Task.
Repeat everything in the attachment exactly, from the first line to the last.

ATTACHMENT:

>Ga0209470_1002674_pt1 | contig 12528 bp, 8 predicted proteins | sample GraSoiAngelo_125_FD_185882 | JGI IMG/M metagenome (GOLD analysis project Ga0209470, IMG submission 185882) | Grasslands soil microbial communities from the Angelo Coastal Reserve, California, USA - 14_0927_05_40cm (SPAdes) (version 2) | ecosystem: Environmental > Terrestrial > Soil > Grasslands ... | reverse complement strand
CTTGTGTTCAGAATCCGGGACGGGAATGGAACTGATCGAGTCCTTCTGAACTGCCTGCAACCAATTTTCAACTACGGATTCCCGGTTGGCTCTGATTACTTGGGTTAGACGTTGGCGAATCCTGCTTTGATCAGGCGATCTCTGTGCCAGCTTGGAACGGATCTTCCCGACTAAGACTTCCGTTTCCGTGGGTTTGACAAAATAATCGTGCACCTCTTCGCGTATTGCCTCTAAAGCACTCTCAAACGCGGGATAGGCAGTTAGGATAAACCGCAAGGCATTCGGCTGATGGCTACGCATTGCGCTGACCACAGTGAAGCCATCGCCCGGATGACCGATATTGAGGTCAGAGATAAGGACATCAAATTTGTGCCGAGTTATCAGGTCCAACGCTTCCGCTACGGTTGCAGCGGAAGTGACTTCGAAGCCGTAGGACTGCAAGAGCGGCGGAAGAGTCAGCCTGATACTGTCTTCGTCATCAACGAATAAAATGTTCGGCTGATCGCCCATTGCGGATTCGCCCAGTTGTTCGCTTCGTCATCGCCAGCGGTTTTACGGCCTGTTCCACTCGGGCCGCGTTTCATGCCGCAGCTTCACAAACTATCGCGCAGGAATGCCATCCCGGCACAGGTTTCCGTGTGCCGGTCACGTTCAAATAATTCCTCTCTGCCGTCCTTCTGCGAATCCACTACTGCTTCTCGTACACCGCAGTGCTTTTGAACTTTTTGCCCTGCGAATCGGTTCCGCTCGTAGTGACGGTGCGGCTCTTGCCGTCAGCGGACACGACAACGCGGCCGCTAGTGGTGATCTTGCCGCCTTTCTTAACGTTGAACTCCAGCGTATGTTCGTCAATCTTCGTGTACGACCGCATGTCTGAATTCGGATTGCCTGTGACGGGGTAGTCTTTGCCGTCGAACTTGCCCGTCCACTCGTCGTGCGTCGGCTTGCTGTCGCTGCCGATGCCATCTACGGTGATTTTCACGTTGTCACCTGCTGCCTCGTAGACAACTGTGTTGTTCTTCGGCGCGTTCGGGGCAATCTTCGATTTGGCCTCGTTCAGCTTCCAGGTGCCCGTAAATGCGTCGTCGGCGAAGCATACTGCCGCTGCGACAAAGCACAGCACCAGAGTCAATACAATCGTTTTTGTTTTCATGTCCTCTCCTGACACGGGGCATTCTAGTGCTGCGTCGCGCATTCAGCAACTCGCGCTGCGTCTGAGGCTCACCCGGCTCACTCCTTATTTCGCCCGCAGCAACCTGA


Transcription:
>Ga0209470_1002674_pt1 | contig 12528 bp, 8 predicted proteins | sample GraSoiAngelo_125_FD_185882 | JGI IMG/M metagenome (GOLD analysis project Ga0209470, IMG submission 185882) | Grasslands soil microbial communities from the Angelo Coastal Reserve, California, USA - 14_0927_05_40cm (SPAdes) (version 2) | ecosystem: Environmental > Terrestrial > Soil > Grasslands ... | reverse complement strand
CTTGTGTTCAGAATCCGGGACGGGAATGGAACTGATCGAGTCCTTCTGAACTGCCTGCAACCAATTTTCAACTACGGATTCCCGGTTGGCTCTGATTACTTGGGTTAGACGTTGGCGAATCCTGCTTTGATCAGGCGATCTCTGTGCCAGCTTGGAACGGATCTTCCCGACTAAGACTTCCGTTTCCGTGGGTTTGACAAAATAATCGTGCACCTCTTCGCGTATTGCCTCTAAAGCACTCTCAAACGCGGGATAGGCAGTTAGGATAAACCGCAAGGCATTCGGCTGATGGCTACGCATTGCGCTGACCACAGTGAAGCCATCGCCCGGATGACCGATATTGAGGTCAGAGATAAGGACATCAAATTTGTGCCGAGTTATCAGGTCCAACGCTTCCGCTACGGTTGCAGCGGAAGTGACTTCGAAGCCGTAGGACTGCAAGAGCGGCGGAAGAGTCAGCCTGATACTGTCTTCGTCATCAACGAATAAAATGTTCGGCTGATCGCCCATTGCGGATTCGCCCAGTTGTTCGCTTCGTCATCGCCAGCGGTTTTACGGCCTGTTCCACTCGGGCCGCGTTTCATGCCGCAGCTTCACAAACTATCGCGCAGGAATGCCATCCCGGCACAGGTTTCCGTGTGCCGGTCACGTTCAAATAATTCCTCTCTGCCGTCCTTCTGCGAATCCACTACTGCTTCTCGTACACCGCAGTGCTTTTGAACTTTTTGCCCTGCGAATCGGTTCCGCTCGTAGTGACGGTGCGGCTCTTGCCGTCAGCGGACACGACAACGCGGCCGCTAGTGGTGATCTTGCCGCCTTTCTTAACGTTGAACTCCAGCGTATGTTCGTCAATCTTCGTGTACGACCGCATGTCTGAATTCGGATTGCCTGTGACGGGGTAGTCTTTGCCGTCGAACTTGCCCGTCCACTCGTCGTGCGTCGGCTTGCTGTCGCTGCCGATGCCATCTACGGTGATTTTCACGTTGTCACCTGCTGCCTCGTAGACAACTGTGTTGTTCTTCGGCGCGTTCGGGGCAATCTTCGATTTGGCCTCGTTCAGCTTCCAGGTGCCCGTAAATGCGTCGTCGGCGAAGCATACTGCCGCTGCGACAAAGCACAGCACCAGAGTCAATACAATCGTTTTTGTTTTCATGTCCTCTCCTGACACGGGGCATTCTAGTGCTGCGTCGCGCATTCAGCAACTCGCGCTGCGTCTGAGGCTCACCCGGCTCACTCCTTATTTCGCCCGCAGCAACCTGA